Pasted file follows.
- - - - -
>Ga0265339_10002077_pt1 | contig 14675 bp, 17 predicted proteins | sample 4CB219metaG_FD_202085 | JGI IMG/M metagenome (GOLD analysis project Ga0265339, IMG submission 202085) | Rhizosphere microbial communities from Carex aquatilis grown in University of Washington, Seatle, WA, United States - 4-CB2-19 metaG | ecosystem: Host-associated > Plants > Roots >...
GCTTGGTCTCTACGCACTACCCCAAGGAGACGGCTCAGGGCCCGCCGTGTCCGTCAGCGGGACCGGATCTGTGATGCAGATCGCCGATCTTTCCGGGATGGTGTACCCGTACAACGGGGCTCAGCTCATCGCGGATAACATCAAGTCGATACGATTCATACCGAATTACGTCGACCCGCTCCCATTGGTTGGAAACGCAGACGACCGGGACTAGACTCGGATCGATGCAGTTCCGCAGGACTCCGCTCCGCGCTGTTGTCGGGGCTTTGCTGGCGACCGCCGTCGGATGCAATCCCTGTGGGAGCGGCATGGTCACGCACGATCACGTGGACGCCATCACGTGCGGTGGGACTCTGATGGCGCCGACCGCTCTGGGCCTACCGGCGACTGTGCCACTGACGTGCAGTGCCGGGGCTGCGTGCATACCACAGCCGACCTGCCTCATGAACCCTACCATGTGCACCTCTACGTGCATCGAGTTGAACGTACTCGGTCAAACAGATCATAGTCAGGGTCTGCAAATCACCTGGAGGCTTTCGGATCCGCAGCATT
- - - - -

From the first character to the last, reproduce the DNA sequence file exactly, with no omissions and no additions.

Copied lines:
>Ga0265339_10002077_pt1 | contig 14675 bp, 17 predicted proteins | sample 4CB219metaG_FD_202085 | JGI IMG/M metagenome (GOLD analysis project Ga0265339, IMG submission 202085) | Rhizosphere microbial communities from Carex aquatilis grown in University of Washington, Seatle, WA, United States - 4-CB2-19 metaG | ecosystem: Host-associated > Plants > Roots >...
GCTTGGTCTCTACGCACTACCCCAAGGAGACGGCTCAGGGCCCGCCGTGTCCGTCAGCGGGACCGGATCTGTGATGCAGATCGCCGATCTTTCCGGGATGGTGTACCCGTACAACGGGGCTCAGCTCATCGCGGATAACATCAAGTCGATACGATTCATACCGAATTACGTCGACCCGCTCCCATTGGTTGGAAACGCAGACGACCGGGACTAGACTCGGATCGATGCAGTTCCGCAGGACTCCGCTCCGCGCTGTTGTCGGGGCTTTGCTGGCGACCGCCGTCGGATGCAATCCCTGTGGGAGCGGCATGGTCACGCACGATCACGTGGACGCCATCACGTGCGGTGGGACTCTGATGGCGCCGACCGCTCTGGGCCTACCGGCGACTGTGCCACTGACGTGCAGTGCCGGGGCTGCGTGCATACCACAGCCGACCTGCCTCATGAACCCTACCATGTGCACCTCTACGTGCATCGAGTTGAACGTACTCGGTCAAACAGATCATAGTCAGGGTCTGCAAATCACCTGGAGGCTTTCGGATCCGCAGCATT